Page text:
The bus terminus was located between the row of shophouses (blk 16) and block 21 where I lived.
This was just beside the Princess Elizabeth Estate School.
At that time the car population was small and so the car park could comfortably fit 2 to 3 buses along with all the other cars. The car park then was not paved with bitumen but was covered with red laterite stone gravel. I remembered that my white school shoes would get covered with red dust each time I crossed the car park! It was in the later 1960s that the car park was paved and had proper lots marked out for cars and the buses.
In 1971, the Green Bus Co merged with other chinese 'mosquito bus' companies to form the United Bus Company. The No. 5 bus route was then renamed as UBC Service 173. The route was extended to start from New Bridge Road in front of Singapore General Hospital and it went through Orchard Road via Stevens Road along this new route.
However, the amalgamation of the chinese bus companies did not suceed and by 1973, the government stepped in to re-organise the bus system and formed the Singapore Bus Services (SBS) monopoly.
|The P.E.E. bus terminus c.1975 (Photo courtesy of Peter Chan)|
|The time-keeper's hut was situated under a huge spreading tree. Residents call this 'The Big Tree"|
During my secondary school days (1968-1971), I had to rely on the No. 5 bus to get to my school at Dunearn Road. The buses in those days were, for want of a better word, atrocious. They were prone to frequent breakdowns, stuffy, leaked when it rained, had bad seats, was hot and noisy and worst of all, had poor drivers and surly rude bus conductors.
Some of these buses were like these shown in the photos below. They were the British-made Seddon and Vulcan buses which were the norm at that time.
The same few buses were assigned to this route and usually with the same drivers and conductors as well. So you often see the same staff on their rotational cycle many times each day. From experience, we learnt which buses to take or to avoid in order to have a better experience with the bus service. We knew which buses tended to break down more often and which unfriendly bus conductors to avoid.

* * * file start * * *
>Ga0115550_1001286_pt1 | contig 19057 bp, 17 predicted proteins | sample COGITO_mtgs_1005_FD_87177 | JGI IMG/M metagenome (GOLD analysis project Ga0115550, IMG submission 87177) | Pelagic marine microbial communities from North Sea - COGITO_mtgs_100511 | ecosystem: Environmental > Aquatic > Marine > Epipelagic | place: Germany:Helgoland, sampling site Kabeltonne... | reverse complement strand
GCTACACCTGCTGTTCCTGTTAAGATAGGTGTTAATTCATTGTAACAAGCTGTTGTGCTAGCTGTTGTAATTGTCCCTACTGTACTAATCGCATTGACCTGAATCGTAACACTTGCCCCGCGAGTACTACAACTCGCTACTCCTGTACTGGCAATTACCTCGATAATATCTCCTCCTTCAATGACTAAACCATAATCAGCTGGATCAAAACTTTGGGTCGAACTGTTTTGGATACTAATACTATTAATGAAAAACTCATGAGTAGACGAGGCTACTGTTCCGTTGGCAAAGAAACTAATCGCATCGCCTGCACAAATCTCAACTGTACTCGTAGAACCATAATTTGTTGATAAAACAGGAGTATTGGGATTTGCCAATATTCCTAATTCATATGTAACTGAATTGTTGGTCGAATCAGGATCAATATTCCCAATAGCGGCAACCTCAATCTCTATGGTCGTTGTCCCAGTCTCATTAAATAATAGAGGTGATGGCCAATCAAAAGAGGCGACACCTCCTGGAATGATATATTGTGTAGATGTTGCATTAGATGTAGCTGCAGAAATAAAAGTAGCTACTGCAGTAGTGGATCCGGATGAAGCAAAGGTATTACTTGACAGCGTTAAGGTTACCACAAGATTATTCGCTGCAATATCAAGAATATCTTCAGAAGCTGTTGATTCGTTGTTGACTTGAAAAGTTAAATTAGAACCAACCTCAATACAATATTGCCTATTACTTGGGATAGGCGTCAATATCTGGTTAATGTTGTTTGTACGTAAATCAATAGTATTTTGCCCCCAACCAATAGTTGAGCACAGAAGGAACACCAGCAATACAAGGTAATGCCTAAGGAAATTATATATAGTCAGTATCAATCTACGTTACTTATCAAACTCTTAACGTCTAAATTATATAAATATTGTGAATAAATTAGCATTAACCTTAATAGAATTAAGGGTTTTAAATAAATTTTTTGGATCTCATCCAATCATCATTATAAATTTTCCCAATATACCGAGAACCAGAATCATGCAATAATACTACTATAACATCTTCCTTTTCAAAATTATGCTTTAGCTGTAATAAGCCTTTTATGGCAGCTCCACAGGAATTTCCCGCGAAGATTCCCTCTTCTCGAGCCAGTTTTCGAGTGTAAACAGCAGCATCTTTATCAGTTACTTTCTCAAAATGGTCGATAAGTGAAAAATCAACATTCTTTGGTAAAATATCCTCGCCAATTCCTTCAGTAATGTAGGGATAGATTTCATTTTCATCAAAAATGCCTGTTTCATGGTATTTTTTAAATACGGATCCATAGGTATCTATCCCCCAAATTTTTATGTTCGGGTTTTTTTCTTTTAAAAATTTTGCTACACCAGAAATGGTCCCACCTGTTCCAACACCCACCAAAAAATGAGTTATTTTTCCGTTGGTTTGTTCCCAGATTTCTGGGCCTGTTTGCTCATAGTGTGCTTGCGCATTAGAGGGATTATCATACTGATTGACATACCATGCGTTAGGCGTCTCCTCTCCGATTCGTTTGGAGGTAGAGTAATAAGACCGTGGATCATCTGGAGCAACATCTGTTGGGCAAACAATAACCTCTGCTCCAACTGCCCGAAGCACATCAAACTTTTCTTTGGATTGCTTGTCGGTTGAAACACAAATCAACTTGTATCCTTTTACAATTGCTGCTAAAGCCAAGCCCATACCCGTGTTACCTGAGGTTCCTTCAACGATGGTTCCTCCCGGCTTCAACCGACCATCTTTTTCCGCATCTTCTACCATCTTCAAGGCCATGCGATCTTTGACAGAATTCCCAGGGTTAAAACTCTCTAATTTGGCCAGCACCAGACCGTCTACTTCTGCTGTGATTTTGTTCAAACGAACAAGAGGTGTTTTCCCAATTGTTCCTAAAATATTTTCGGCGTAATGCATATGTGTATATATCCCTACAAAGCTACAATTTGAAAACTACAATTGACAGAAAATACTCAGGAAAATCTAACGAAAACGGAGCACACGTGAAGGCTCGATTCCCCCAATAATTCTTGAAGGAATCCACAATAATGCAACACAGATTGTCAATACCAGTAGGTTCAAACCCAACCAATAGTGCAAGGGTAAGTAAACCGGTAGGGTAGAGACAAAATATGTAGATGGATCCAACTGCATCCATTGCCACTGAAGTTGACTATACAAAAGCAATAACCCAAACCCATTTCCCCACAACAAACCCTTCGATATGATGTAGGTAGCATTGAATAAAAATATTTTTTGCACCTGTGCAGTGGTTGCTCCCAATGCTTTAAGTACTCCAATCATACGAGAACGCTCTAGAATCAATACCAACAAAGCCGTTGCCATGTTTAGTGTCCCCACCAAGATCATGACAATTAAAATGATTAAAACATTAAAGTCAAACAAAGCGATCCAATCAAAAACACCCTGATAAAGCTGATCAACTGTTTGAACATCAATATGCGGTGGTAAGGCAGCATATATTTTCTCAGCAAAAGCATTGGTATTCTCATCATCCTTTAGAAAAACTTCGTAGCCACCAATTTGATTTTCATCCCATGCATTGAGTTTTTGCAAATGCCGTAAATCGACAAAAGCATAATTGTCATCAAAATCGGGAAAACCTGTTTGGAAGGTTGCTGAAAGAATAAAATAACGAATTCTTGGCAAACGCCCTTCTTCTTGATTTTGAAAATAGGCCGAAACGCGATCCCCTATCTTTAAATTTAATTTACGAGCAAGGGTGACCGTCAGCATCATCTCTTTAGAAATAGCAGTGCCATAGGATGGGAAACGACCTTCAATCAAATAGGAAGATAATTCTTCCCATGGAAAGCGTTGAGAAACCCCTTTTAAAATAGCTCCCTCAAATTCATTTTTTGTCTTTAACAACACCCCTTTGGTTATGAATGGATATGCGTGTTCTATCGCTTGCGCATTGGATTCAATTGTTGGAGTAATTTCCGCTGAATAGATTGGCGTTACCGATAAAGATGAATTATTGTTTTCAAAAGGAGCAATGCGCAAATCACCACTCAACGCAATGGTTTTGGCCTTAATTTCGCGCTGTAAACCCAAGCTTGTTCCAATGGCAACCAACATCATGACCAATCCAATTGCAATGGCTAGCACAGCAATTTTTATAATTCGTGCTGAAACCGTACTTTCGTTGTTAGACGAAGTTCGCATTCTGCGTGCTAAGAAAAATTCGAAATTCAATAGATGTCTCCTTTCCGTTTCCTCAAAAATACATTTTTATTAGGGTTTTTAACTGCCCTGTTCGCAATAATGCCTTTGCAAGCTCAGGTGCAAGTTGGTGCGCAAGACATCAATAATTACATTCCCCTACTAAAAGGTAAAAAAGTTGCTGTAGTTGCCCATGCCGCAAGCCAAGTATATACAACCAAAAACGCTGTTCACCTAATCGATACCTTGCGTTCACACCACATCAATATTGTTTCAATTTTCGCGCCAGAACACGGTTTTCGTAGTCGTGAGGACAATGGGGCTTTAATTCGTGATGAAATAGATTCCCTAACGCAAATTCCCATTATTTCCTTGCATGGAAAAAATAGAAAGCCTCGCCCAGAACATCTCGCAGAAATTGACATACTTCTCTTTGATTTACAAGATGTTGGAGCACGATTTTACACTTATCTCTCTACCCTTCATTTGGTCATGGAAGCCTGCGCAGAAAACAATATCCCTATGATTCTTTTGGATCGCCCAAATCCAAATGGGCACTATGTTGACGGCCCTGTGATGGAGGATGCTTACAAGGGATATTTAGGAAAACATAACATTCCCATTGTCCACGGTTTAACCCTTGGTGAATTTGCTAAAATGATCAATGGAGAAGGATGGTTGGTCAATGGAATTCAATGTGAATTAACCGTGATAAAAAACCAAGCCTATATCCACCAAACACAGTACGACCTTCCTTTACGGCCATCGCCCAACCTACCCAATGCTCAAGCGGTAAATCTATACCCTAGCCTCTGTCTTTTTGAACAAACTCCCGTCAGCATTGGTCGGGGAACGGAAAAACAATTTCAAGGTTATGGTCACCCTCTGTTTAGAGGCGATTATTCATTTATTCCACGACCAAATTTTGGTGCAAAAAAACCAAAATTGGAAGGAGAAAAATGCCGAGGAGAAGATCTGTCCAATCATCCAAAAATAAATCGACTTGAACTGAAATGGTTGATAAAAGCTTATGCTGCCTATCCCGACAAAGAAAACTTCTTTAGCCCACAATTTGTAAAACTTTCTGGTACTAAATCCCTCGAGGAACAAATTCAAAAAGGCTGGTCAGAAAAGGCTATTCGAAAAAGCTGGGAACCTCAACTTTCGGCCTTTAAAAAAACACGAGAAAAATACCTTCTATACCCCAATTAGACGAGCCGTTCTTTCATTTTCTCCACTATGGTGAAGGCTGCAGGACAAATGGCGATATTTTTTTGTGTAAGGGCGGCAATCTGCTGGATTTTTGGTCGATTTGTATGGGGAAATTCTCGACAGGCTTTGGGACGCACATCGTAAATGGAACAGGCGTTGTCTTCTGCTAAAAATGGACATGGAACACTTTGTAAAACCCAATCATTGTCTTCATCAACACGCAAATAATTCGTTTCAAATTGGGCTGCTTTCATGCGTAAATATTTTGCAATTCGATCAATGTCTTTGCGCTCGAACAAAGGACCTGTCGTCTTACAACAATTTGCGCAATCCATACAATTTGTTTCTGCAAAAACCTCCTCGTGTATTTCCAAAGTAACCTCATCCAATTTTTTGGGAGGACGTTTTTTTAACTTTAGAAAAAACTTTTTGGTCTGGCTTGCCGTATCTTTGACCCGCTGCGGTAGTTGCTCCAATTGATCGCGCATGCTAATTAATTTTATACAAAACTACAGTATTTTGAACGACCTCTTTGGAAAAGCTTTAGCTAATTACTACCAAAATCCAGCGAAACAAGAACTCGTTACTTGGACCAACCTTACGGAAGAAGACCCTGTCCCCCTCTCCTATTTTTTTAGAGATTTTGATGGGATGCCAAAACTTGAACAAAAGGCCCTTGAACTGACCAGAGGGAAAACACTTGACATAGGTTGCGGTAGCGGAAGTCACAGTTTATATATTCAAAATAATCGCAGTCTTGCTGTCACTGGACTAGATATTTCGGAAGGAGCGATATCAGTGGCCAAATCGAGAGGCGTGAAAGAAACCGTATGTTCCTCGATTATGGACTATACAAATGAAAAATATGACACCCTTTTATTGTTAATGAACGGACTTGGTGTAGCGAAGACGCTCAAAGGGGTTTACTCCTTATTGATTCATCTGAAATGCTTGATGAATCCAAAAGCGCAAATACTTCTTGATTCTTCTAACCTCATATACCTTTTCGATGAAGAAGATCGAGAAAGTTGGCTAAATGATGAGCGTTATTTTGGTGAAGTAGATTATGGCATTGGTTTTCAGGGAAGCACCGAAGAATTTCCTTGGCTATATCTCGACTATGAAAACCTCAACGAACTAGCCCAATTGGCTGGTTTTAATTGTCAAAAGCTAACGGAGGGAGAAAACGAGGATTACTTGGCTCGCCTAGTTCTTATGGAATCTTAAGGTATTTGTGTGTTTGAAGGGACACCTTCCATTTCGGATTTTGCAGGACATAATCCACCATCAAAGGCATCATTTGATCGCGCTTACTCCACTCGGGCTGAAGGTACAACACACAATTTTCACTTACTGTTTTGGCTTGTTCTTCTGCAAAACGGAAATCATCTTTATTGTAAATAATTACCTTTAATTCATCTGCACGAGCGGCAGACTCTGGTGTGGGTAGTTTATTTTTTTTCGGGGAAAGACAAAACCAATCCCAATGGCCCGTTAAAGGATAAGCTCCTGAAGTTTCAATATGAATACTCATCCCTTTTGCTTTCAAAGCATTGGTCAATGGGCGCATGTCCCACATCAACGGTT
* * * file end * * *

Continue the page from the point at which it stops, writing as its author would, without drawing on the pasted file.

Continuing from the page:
I remembered there was an old driver whom we called "The Vulture" because he was haunched and when he drove the bus, he was always bowed over and seem to gazing only at the road immediately in front of him all the time. He was always assigned to drive one of the older half-cab buses that looked like this. We nicknamed his old bus the 'boneshaker' as it vibrated and rattled a lot.
I also remembered there was a very nasty chinese old conductor with white crew cut hair and un-buttoned shirt. He was bad tempered and was always shouting at the passengers, especially students. Woe be you if you got caught under-paying your fare!
The buses were always crammed to the brim and shouts of "ho lang loke" (let people out!) were usual.
The buses were with equipped with bells to signal the driver to stop at the next bus-stop.
To indicate your desire to stop, you press the buzzer once, yes only ONCE!
The conductor will press the bell TWICE to signal the driver to proceed after the passenger had alighted.
If you press TWICE by mistake to signal Stop, the driver, depending on his mood, may or may not not stop!
You can't even protest if he doesn't stop where you want.
The most irritating thing about taking the Green Bus those days was that it always seem to run low on fuel, and 2 out of 3 times the bus you were riding on would make a detour to the depot at the junction of Clementi Road/Bukit Timah Road to top up its fuel tanks.
It was most annoying because of the extra 'wasted' time it took. The driver and conductor would get off to take a short break whilst the passengers were left sitting or standing in the hot crowded bus. All this while the diesel fuel was being pumped into the bus. There was no consideration about passenger safety at all!
Imagine the fumes you had to breathe in, and what if there was a fire? I can't imagine the horror. Yet this was a routine thing that took place on almost every trip. If you were lucky, the bus might be back out on its journey again within 10 minutes.
|The dreaded Green Bus depot (bottom right)|
at the junction of Bukit Timah and Clementi Roads.
The same site, at King Albert Park, is today occupied by the
MacDonalds HQ and Cold Storage Supermarket.
|The depot at King Albert Park.|
Around the early 1980s, another SBS bus service no. 193 was re-routed to end at this bus terminus at Princess Elizabeth Estate. Service 193 then had the unique distinction of having a bus route that connected 2 'royal' bus terminal stations - Princess Elizabeth and Prince Edward.
By the time Princess Elizabeth Estate was demolished in the late 80s, SBS service 173 was already re-routed to ply the new Bukit Batok New Town. SBS 173 still continues to serve the Hillview area today except that it no longer terminate there with the demolition of both Princess Elizabeth and Hillview HBD Estates.
Related links: Pictures of the Terminus at P.E. Estate